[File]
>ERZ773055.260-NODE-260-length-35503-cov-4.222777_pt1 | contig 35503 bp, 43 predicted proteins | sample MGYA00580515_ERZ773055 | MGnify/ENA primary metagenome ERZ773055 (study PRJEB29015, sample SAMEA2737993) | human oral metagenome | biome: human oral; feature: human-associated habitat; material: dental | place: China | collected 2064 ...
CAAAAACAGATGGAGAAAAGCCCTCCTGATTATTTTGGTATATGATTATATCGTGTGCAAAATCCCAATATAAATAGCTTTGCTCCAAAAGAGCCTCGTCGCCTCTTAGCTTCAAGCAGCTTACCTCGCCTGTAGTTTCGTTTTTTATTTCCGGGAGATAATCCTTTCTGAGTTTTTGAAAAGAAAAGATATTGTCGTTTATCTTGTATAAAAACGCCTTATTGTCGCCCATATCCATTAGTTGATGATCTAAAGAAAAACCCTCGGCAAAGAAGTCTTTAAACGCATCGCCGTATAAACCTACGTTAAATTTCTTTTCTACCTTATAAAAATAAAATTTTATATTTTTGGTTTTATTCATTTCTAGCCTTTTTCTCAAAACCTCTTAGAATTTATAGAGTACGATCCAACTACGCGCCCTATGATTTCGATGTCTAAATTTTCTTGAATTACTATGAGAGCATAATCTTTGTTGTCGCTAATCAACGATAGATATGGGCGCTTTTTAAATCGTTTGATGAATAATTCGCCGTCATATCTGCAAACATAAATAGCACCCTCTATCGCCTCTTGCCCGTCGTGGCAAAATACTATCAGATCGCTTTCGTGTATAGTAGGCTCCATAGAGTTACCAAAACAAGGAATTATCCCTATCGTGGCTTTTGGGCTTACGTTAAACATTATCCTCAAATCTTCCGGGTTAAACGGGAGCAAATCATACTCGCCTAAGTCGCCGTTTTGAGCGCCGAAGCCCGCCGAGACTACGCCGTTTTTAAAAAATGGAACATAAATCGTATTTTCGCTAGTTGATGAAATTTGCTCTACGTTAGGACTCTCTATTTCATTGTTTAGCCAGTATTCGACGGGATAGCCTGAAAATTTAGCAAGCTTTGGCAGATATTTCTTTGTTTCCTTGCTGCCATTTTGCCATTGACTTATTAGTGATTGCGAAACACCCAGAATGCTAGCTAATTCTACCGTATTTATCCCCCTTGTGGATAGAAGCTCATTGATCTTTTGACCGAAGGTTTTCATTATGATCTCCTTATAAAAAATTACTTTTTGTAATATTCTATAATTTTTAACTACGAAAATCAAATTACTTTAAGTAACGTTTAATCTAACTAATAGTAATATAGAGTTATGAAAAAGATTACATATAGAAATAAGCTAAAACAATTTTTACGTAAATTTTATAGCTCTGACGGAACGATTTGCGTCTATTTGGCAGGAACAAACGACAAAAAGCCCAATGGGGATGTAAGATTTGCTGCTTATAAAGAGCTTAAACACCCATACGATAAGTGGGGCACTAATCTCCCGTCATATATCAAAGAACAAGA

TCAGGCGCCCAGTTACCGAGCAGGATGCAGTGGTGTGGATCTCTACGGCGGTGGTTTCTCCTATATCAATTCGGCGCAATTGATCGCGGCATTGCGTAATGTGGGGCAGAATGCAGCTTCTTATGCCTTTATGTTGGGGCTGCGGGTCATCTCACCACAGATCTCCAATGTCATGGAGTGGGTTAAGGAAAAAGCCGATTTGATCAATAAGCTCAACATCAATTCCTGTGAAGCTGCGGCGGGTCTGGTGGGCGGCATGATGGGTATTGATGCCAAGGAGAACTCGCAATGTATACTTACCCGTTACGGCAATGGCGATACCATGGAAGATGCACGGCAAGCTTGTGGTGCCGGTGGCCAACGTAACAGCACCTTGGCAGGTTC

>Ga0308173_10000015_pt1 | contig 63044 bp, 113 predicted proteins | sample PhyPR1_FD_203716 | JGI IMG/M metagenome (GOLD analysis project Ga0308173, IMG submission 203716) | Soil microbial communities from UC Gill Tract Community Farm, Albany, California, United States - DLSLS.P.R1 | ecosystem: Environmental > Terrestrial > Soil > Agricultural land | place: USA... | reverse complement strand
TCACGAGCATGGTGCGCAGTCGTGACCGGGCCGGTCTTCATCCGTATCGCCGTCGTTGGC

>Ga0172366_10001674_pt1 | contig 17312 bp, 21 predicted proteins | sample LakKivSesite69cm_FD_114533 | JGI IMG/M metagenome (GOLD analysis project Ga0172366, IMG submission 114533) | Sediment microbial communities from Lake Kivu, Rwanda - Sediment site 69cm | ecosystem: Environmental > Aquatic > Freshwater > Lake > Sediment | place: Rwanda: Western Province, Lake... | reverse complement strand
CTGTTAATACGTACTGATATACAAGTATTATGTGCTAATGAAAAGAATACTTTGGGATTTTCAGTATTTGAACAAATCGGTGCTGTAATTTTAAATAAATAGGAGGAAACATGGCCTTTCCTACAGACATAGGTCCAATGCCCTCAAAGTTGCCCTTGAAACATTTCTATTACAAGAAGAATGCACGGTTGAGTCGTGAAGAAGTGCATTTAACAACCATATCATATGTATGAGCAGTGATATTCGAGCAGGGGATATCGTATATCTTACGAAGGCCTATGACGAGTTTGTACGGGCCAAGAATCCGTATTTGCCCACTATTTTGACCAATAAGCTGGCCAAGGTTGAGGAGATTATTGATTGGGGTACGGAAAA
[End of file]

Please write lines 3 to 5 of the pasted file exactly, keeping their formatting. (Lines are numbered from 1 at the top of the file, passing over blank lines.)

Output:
TCAGGCGCCCAGTTACCGAGCAGGATGCAGTGGTGTGGATCTCTACGGCGGTGGTTTCTCCTATATCAATTCGGCGCAATTGATCGCGGCATTGCGTAATGTGGGGCAGAATGCAGCTTCTTATGCCTTTATGTTGGGGCTGCGGGTCATCTCACCACAGATCTCCAATGTCATGGAGTGGGTTAAGGAAAAAGCCGATTTGATCAATAAGCTCAACATCAATTCCTGTGAAGCTGCGGCGGGTCTGGTGGGCGGCATGATGGGTATTGATGCCAAGGAGAACTCGCAATGTATACTTACCCGTTACGGCAATGGCGATACCATGGAAGATGCACGGCAAGCTTGTGGTGCCGGTGGCCAACGTAACAGCACCTTGGCAGGTTC

>Ga0308173_10000015_pt1 | contig 63044 bp, 113 predicted proteins | sample PhyPR1_FD_203716 | JGI IMG/M metagenome (GOLD analysis project Ga0308173, IMG submission 203716) | Soil microbial communities from UC Gill Tract Community Farm, Albany, California, United States - DLSLS.P.R1 | ecosystem: Environmental > Terrestrial > Soil > Agricultural land | place: USA... | reverse complement strand
TCACGAGCATGGTGCGCAGTCGTGACCGGGCCGGTCTTCATCCGTATCGCCGTCGTTGGC